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Auto manufacturers refusing to take responsibility for their robot car failures, says campaign group

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Outspoken safety advocate says the same week in which Volkswagen pleaded guilty to felonies in connection with vast emissions deception, the automaker claimed it would stand on its record when it comes to autonomous vehicles

The Safe Autonomous Vehicles Campaign says that out of more than a dozen automakers it challenged to take responsibility for failures in their autonomous vehicle technology, only Volvo has publicly agreed to accept responsibility for their robot cars at some levels of automation.

Meanwhile, the campaign noted that VW, just days after pleading guilty to a massive effort to deceive customers, responded to the challenge by pledging that its “long track record … stand on its own merits”. 

The VW response to the SAVe Campaign challenge read, in part: “It is in fact because of our experienced approach over many years that we have encouraged other players in this field to follow a transparent step-by-step introduction of this transformative technology so that consumers above all find comfort in the long-term societal benefits AVs offer for safety, reduced emissions, improved quality of life in congested areas and greater mobility for the disabled and elderly among us. We will let our long track record and continued pursuit of this philosophy stand on its own merits.”

SAVe challenged executives from Audi, BMW, Daimler, Fiat, Ford, General Motors, Honda, Land Rover, Lyft, Nissan, Porsche, Tesla, Toyota, Uber, and VW to pledge to take responsibility for accidents caused by technology failure in ALL autonomous (robot) vehicles.

The campaign set a deadline of March 15 for the companies’ responses. Only VW/Audi and Porsche responded. None of the companies agreed to be accountable for failures in their technology.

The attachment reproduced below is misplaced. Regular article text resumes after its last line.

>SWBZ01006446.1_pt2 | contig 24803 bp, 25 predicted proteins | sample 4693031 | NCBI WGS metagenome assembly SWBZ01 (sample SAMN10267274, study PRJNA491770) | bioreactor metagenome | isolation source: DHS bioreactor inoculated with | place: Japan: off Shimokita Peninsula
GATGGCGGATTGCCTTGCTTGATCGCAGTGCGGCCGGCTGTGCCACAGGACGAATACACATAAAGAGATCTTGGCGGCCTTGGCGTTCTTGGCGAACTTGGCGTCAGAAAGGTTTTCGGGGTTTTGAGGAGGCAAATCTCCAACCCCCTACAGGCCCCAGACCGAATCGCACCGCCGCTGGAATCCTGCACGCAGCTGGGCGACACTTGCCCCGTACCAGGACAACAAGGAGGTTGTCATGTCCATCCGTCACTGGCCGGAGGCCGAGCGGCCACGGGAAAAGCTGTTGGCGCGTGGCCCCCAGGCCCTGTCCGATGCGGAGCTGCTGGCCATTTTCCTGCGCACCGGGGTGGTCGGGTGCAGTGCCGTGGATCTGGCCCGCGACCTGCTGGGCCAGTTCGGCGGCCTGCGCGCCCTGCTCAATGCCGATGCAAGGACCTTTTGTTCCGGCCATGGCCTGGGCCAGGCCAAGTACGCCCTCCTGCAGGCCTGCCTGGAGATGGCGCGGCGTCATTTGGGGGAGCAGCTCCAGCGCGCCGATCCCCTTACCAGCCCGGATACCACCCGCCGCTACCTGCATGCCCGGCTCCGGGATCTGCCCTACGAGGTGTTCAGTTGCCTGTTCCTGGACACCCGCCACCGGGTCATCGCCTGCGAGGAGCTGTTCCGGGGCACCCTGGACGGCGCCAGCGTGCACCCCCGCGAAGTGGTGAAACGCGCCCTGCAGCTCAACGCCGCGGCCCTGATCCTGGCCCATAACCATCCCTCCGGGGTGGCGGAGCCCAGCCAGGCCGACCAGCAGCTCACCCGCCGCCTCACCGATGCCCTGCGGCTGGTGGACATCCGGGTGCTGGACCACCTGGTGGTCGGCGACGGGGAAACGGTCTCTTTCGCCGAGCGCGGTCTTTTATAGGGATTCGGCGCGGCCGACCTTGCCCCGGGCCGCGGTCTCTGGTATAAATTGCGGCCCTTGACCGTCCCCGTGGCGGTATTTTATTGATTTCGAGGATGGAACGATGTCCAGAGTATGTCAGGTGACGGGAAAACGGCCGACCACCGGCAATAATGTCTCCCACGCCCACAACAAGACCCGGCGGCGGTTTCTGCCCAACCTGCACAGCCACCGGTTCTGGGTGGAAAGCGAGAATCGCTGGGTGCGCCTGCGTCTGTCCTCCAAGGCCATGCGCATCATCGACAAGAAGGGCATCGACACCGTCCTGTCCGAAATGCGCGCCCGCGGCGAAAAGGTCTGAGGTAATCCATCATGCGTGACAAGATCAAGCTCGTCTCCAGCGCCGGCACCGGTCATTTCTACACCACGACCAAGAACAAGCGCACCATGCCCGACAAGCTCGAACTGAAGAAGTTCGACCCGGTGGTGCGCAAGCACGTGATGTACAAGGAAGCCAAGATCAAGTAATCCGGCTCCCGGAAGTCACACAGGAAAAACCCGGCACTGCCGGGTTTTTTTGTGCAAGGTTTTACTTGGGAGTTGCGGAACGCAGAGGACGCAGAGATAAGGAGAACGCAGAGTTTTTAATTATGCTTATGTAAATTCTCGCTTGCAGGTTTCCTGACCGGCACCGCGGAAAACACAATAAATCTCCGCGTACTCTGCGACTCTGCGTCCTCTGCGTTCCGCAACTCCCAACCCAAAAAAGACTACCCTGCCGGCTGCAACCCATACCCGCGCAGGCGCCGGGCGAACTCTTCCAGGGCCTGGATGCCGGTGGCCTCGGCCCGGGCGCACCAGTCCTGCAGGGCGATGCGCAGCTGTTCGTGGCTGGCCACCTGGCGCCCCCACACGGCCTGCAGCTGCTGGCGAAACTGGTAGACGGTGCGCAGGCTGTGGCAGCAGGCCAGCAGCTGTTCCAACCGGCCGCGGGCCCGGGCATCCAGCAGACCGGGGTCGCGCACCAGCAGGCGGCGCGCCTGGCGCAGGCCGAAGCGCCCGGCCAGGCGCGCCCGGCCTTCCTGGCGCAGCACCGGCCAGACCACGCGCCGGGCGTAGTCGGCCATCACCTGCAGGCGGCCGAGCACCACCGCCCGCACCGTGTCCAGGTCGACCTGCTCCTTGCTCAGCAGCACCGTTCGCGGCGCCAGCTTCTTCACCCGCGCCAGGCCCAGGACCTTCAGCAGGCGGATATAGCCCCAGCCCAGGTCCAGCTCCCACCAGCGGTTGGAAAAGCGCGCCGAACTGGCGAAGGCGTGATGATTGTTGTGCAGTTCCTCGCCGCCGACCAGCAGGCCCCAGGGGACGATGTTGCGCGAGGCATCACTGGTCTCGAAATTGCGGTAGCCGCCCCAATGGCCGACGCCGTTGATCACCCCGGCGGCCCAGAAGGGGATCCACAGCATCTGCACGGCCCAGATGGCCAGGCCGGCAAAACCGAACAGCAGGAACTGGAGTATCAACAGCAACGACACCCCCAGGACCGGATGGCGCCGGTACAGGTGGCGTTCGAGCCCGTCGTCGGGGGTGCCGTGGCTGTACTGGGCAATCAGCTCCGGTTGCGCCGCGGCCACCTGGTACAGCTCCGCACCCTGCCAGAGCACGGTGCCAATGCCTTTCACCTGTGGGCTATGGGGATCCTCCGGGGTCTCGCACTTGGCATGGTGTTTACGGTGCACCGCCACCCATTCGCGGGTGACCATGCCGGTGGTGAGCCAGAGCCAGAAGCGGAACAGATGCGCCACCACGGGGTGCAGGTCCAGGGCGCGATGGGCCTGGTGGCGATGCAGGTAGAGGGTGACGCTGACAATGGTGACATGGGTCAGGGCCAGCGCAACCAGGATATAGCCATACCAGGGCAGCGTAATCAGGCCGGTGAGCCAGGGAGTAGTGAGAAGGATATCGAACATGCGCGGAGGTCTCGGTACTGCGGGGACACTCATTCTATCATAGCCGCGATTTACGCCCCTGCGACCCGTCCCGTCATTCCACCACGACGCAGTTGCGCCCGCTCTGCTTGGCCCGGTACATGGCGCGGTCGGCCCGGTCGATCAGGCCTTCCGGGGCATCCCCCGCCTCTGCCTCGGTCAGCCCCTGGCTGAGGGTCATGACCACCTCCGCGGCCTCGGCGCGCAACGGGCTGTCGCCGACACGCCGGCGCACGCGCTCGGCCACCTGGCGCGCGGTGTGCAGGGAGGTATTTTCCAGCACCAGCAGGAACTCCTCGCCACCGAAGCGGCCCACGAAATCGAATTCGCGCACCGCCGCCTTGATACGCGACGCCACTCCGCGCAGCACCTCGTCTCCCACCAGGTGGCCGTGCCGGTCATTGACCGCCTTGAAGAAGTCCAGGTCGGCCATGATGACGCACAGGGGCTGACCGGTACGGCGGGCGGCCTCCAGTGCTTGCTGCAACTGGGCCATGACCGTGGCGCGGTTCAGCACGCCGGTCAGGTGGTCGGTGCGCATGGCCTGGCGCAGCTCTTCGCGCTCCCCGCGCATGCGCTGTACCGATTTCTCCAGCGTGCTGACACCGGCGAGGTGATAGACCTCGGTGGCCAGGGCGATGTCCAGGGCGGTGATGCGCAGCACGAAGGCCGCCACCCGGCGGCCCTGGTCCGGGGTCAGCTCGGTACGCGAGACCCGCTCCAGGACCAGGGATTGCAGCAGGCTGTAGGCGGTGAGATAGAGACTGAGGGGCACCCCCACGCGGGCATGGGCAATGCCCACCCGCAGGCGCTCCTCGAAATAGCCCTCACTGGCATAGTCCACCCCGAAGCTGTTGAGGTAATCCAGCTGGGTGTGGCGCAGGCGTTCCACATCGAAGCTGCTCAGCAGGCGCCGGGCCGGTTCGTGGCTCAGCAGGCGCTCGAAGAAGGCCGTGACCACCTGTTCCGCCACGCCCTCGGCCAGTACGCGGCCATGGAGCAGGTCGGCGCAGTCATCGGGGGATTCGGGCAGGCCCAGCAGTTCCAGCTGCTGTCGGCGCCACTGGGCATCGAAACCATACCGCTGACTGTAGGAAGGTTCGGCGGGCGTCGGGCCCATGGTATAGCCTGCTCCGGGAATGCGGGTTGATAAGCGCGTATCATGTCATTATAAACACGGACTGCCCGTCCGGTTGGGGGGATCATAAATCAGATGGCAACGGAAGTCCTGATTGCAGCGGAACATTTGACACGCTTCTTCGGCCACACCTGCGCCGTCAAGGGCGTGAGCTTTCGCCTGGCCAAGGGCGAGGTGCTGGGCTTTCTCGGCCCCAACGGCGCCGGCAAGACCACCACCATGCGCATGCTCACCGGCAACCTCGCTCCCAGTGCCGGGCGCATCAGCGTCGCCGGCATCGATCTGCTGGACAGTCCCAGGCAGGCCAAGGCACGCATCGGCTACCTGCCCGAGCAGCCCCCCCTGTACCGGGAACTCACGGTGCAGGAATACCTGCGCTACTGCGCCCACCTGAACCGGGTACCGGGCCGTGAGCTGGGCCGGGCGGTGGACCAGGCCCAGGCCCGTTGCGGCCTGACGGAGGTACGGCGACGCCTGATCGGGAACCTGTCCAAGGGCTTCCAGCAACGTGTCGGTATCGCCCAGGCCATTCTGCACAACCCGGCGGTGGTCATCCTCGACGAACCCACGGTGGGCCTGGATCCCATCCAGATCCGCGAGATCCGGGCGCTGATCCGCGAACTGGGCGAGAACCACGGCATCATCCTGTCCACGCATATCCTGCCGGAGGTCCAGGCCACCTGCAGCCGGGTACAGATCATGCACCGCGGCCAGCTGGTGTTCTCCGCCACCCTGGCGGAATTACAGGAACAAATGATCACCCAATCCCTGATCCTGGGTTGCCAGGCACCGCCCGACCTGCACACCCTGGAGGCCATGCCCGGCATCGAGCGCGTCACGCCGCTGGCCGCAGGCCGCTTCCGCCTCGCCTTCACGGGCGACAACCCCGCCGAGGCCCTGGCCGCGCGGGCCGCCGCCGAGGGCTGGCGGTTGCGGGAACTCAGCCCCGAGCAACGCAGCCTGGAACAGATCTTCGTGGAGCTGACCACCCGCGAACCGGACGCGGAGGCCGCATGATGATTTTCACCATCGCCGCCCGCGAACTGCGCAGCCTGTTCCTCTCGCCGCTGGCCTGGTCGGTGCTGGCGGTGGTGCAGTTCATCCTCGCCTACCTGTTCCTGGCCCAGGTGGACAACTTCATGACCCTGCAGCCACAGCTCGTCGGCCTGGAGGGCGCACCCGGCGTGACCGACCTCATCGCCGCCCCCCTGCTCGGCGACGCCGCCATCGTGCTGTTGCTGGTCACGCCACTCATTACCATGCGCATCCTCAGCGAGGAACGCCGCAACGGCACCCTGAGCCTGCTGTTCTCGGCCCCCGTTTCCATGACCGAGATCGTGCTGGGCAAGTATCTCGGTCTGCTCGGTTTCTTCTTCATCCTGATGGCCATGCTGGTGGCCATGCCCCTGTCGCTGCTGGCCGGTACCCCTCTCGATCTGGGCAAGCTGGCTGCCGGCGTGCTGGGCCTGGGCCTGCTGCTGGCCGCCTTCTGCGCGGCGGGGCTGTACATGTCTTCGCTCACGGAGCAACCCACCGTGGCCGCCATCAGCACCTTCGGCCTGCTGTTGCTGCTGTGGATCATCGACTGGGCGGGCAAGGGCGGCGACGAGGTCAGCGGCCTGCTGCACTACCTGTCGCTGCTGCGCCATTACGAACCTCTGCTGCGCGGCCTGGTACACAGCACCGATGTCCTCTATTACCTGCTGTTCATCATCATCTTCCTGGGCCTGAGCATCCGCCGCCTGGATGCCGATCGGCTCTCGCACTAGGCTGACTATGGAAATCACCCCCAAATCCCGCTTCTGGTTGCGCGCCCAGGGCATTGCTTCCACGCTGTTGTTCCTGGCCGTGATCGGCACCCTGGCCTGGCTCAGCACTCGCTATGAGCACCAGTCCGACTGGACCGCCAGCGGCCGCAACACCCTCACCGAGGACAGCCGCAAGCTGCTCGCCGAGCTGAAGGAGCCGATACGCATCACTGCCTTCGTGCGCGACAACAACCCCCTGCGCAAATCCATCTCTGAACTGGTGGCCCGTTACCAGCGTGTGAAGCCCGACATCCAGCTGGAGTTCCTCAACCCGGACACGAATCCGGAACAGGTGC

Jeremy Warriner, national SAVe Campaign spokesperson and motor vehicle accident victims’ advocate, says: “To be clear: our campaign supports the development of autonomous vehicle technology.

“We believe self-driving cars may be one of the most significant technological developments of our lifetime. They promise enormous benefit for consumers, if manufacturers establish concrete transparency and accountability standards.”

Warriner, a survivor of a near-fatal car accident that required the amputation of both legs above the knee, praised Volvo for its industry-leading promise of accountability for SAE Level 4 and 5 vehicles, while pushing automakers to go even further.

He says: “The companies we’ve challenged pride themselves on safety and reliability. No manufacturer will want to be known as the risky choice in self-driving cars – or as the company who won’t stand behind its product.”

The SAVe Campaign is a national project to educate the general public, opinion-leaders, and policymakers about the importance of ensuring that automakers take responsibility for their autonomous technology.

SAE International’s levels 2-5 range from partial to full automation. The full list of SAE J3016 levels includes:

  • Level 0 – No Automation: The full-time performance by the human driver of all aspects of the dynamic driving task, even when enhanced by warning or intervention systems
  • Level 1 – Driver Assistance: The driving mode-specific execution by a driver assistance system of either steering or acceleration/deceleration using information about the driving environment and with the expectation that the human driver performs all remaining aspects of the dynamic driving task
  • Level 2 – Partial Automation: The driving mode-specific execution by one or more driver assistance systems of both steering and acceleration/deceleration using information about the driving environment and with the expectation that the human driver performs all remaining aspects of the dynamic driving task
  • Level 3 – Conditional Automation: The driving mode-specific performance by an Automated Driving System of all aspects of the dynamic driving task with the expectation that the human driver will respond appropriately to a request to intervene
  • Level 4 – High Automation: The driving mode-specific performance by an Automated Driving System of all aspects of the dynamic driving task, even if a human driver does not respond appropriately to a request to intervene
  • Level 5 – Full Automation: The full-time performance by an Automated Driving System of all aspects of the dynamic driving task under all roadway and environmental conditions that can be managed by a human driver

The SAVe Campaign says it continue to share information of the auto companies’ responses to the issue.


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